A patio may be as simple as an outdoor area adjoining a home, but there is so much more to a patio for most homeowners. Patios sometimes serve as outdoor dining rooms or include paved seating near a swimming pool. Courtyard patios provide extended living areas. The sky is the limit for paying for a new patio, but a budget helps plan your outdoor space with less waste and an eye to value.
Developing a wish list helps make a budget for your new patio. Lighting, music systems, outdoor kitchen or grill and outdoor furniture provide options to make your patio an outdoor living space. If you dream of using your patio during the winter, add a heat source or a fireplace to your plans. Water features cool the patio, and permanent and portable landscaping add eye candy. Landscaping offers formal boundaries for the space. Brainstorming a large wish list allows you to dream big to customize your outdoor space. Once you've filled a page with patio ideas, highlight the features you want most. Once you do the highlighting, rank the features in importance to use in budgeting.
Your highlighted wish list allows you to start patio planning and budgeting. A piece of graph paper helps set formal boundaries and define the space for your new patio. It also provides you a visualization to see how your wish list essentials fit together in the patio space. Once you've sketched out the foundation footprint and added to your wish list, begin researching the general prices. Patio spaces using concrete work, for instance, mean major costs, but concrete saves money compared to buying and laying cut stone, tile or brick. Similarly, if you're adding arbors, pergolas and overhead covers provide shade, the costs vary with the materials used for construction. Begin collecting patio images from magazines, Internet websites and local advertising fliers to visualize your dream list. The images help in estimating the construction costs for work and materials.
Making up a formal budget helps turn your patio into a reality. Determine the amount you want to invest in your patio and develop a basic budget using the prices from your research folder. Use your highlighted wish list to remind yourself of the patio items closest to your heart. Start a formal budget with two separate columns. In the first column add the pricing you've researched. Select options to substitute for your must-have wish list items as possible money-savers in the second column. Substitute a stamped concrete foundation in the second column, for instance, for a brick patio foundation listed in the first column. Leave column costs blank for items needing additional research or formal estimates.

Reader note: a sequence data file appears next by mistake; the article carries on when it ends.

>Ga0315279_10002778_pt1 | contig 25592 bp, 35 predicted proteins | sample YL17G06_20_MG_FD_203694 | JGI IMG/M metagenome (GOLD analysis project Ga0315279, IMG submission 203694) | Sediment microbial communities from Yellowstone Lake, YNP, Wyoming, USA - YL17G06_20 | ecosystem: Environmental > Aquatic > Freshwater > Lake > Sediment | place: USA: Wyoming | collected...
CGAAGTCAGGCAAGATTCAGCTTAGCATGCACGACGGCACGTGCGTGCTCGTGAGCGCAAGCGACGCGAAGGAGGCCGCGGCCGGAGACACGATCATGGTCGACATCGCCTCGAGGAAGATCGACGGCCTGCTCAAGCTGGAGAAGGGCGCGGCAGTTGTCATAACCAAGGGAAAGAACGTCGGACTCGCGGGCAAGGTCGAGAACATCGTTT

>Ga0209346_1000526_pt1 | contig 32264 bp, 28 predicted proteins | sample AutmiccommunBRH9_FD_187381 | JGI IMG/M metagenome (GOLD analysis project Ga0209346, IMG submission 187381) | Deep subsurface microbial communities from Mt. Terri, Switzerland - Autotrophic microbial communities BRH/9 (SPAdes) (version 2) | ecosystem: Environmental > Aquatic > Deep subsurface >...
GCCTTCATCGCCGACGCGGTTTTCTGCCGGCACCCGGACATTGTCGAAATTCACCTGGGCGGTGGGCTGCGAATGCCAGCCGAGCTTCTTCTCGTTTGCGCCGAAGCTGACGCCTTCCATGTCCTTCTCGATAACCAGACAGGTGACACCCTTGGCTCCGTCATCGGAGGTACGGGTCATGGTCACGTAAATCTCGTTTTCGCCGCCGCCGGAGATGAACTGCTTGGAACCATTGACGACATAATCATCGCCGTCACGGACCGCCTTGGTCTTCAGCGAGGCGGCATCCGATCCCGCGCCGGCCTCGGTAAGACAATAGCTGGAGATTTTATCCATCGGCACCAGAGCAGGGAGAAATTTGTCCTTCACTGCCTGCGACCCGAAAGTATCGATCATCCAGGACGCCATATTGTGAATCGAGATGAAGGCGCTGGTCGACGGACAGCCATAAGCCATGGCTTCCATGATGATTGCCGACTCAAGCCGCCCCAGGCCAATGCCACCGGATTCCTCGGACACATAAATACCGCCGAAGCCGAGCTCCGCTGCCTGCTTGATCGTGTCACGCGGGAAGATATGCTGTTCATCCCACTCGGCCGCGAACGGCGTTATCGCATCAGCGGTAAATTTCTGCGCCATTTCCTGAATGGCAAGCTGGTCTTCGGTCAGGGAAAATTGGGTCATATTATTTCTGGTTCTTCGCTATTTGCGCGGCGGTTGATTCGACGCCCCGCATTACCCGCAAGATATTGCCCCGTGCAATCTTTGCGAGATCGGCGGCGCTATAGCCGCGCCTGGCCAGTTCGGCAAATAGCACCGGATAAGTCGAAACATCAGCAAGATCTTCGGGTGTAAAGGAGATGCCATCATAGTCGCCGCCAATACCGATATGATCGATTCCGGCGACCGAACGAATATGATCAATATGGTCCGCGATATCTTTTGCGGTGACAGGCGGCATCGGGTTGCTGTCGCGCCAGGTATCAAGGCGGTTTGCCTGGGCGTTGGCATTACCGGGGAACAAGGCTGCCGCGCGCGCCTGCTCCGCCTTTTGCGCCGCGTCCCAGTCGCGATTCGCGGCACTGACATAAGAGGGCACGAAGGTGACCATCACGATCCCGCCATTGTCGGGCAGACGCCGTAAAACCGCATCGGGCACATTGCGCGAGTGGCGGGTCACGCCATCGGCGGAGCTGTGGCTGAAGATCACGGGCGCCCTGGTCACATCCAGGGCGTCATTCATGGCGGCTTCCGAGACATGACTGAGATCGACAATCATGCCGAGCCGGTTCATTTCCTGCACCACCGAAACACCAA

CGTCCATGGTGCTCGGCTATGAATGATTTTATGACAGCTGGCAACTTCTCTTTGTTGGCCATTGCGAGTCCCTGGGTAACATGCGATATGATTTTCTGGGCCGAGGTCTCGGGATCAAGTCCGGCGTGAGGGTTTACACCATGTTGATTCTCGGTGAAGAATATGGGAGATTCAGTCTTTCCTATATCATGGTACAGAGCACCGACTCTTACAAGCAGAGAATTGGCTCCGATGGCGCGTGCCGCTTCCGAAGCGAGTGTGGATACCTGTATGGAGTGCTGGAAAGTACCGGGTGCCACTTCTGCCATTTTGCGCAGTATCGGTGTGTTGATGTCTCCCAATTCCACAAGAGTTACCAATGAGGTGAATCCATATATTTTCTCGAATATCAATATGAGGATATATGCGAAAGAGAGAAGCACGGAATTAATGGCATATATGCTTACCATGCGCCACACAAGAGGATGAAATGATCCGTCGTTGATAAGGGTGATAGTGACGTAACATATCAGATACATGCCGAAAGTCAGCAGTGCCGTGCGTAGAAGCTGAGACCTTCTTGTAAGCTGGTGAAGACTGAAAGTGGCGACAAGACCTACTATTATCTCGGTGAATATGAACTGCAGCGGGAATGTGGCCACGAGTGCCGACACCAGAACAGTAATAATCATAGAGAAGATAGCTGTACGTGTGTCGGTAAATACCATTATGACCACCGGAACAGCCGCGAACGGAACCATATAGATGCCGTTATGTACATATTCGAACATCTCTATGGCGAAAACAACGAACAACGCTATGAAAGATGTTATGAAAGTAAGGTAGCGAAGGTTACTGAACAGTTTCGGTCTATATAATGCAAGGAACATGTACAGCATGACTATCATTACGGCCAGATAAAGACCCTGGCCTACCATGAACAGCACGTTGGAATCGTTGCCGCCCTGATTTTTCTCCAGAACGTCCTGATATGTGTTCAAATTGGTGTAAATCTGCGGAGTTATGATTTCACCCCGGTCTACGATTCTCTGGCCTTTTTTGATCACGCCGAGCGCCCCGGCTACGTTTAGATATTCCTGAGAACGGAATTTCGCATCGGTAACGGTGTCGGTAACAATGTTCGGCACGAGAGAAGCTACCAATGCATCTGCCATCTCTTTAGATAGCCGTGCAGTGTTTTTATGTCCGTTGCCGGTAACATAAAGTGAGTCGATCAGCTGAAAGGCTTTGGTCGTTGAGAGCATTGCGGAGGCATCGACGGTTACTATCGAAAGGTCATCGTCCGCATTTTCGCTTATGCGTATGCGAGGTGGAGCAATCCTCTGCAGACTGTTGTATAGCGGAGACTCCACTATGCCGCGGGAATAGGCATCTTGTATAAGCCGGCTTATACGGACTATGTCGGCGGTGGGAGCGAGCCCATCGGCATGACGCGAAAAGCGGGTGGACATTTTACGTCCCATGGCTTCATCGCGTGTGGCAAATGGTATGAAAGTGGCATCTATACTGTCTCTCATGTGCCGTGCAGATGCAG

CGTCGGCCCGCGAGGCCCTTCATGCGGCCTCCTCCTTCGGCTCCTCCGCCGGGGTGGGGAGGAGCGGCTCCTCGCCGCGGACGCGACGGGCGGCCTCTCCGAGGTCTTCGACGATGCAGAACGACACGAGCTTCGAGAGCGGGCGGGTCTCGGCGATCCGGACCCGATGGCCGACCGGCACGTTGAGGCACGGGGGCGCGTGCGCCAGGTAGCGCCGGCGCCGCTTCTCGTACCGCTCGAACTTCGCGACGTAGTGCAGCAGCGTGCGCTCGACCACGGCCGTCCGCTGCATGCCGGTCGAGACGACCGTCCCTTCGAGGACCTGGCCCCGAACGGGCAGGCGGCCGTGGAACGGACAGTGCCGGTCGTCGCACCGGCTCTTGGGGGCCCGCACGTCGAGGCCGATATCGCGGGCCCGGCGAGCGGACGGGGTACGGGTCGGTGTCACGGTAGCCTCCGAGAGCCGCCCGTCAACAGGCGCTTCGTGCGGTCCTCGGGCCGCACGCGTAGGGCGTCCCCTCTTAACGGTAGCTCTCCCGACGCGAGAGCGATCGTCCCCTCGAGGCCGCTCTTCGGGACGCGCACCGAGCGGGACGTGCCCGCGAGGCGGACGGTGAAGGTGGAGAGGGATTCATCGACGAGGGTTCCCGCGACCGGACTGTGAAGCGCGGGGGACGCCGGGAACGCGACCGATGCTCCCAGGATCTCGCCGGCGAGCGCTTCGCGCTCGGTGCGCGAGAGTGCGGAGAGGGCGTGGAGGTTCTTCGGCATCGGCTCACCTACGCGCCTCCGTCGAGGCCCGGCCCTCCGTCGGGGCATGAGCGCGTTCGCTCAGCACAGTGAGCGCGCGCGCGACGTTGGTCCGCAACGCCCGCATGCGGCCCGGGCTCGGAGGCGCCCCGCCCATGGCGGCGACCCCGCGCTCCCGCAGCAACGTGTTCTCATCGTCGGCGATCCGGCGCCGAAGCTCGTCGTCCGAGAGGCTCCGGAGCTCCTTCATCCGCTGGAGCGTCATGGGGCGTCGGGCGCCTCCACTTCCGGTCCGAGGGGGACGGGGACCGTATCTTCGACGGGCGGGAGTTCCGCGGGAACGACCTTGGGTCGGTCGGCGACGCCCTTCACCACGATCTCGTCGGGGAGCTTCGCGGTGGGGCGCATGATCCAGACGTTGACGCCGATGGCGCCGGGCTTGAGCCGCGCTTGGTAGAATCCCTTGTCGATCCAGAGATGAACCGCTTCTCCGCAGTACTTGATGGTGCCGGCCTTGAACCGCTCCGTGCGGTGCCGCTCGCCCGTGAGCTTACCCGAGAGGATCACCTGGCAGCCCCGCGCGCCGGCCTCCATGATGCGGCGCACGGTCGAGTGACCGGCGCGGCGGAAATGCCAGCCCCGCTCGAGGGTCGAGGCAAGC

Getting official estimates from contractors finalizes your budget. Pricing building materials for the work you plan to do yourself on the patio completes your formal written budget. The estimates and pricing information help you readjust your formal budget to match the spending limit for your patio.
- Better Homes and Gardens: Patio Planning Tips
- University of Minnesota Sustainable Urban Landscape Information Series: Selecting Wood for Outdoor Structures
- This Old House: Get Out and Stay Out
- ConcreteNetwork.com: Stamped Concrete Cost
- Peter A. Kirsh-Korff: Wood Arbors, Pergolas, Patio Covers & Trellises
- New York Times: A Little Warmth, at a Cost
- The Home Depot: Indoor and Outdoor Fountains
- Sunset.com: Plan a Patio -- Watching the Garden Grow
Lee Grayson has worked as a freelance writer since 2000. Her articles have appeared in publications for Oxford and Harvard University presses and research publishers, including Facts On File and ABC-CLIO. Grayson holds certificates from the University of California campuses at Irvine and San Diego.